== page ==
The Consumer Financial Protection Bureau has released a new tool designed to help the public track consumer lending trends as well as identify future risks.  The tool, available on the CFPB website, is called “Consumer Credit Trends,” and it currently tracks originations of mortgages, credit cards, auto loans and student loans.  Within each of those categories, a user can see the data broken down by origination activity, borrower risk profile (credit score levels), lending by neighborhood income level, and lending by borrower’s age.  The CFPB states that they will use this data to “monitor conditions in consumer credit markets, analyze the effects of regulatory interventions, and to conduct research into issues affecting consumers.”

Although the Bureau does not provide specifics as to the data itself, it states that the data is from a nationally representative sample of credit records from one of the top three national credit repositories.  Before providing the information to the CFPB, the repository stripped the data of any information that could identify a particular consumer’s identity.

The CFPB has stated that it plans to update the information in the tool regularly and provide analysis on trends and findings.  The CFPB’s findings in this first release of data include:

  • An increase in mortgage lending between August and October 2016, compared to one year previously;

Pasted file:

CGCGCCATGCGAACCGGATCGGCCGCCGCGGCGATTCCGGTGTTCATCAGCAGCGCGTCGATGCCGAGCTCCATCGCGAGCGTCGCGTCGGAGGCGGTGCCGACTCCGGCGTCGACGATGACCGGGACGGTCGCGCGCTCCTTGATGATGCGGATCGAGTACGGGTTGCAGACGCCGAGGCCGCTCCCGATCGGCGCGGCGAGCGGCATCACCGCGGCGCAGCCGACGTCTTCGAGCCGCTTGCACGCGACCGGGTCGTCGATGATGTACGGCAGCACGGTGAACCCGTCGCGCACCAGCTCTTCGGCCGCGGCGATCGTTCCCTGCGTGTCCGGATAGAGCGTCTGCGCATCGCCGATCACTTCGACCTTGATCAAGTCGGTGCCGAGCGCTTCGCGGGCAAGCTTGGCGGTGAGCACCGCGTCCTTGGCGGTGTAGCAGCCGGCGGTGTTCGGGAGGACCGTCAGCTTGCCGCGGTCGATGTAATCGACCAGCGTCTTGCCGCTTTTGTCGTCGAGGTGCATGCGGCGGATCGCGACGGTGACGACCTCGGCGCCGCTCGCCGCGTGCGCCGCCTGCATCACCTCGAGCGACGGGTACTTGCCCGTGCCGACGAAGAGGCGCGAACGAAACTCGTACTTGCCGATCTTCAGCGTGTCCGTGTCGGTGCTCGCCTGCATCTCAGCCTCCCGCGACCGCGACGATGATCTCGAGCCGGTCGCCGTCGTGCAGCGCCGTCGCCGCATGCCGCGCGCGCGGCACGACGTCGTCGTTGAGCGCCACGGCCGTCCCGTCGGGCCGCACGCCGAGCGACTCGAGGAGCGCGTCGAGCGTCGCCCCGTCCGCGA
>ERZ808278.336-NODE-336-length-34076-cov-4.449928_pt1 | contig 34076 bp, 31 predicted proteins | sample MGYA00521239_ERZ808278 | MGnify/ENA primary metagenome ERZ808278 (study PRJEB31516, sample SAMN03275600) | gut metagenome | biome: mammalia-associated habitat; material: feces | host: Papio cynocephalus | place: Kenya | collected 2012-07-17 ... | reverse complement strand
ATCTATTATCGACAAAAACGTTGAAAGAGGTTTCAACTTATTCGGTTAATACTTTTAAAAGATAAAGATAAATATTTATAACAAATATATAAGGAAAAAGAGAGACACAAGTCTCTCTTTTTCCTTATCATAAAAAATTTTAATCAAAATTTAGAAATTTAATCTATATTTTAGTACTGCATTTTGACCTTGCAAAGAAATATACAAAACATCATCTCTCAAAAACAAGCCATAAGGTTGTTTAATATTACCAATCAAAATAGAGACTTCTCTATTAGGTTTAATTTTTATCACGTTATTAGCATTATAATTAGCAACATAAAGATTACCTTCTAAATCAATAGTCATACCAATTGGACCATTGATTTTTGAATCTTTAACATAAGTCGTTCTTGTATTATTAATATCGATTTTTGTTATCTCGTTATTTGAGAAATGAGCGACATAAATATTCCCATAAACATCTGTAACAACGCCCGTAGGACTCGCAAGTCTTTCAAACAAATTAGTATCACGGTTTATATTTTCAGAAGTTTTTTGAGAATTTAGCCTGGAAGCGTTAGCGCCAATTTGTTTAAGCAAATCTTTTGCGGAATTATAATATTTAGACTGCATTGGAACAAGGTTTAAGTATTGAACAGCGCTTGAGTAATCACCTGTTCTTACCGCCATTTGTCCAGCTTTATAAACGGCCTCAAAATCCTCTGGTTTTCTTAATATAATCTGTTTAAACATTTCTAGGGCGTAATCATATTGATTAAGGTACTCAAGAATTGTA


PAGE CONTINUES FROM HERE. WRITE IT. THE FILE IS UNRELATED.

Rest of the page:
• An increase in credit card lending this year, including a large increase in low-income neighborhoods;
  • A slight decline in auto loans, as compared to the same period last year (however, this decline was predominantly among higher risk consumers);
  • Continued historically high percentages of auto lending to consumers over 65 years old; and
  • A slight decrease in originations of student loans, compared to the same period in 2015.

In a press release about the new tool, CFPB Director Richard Cordray stated, “This critical information will help us identify and act on trends that warn of another crisis or that show credit is too constricted.”  The CFPB plans to eventually expand the tool to include other consumer credit products as well as information on credit applications, delinquency rates, and consumer debt levels.

Troutman Sanders will continue to monitor this tool, as well as the CFPB’s analysis of this data.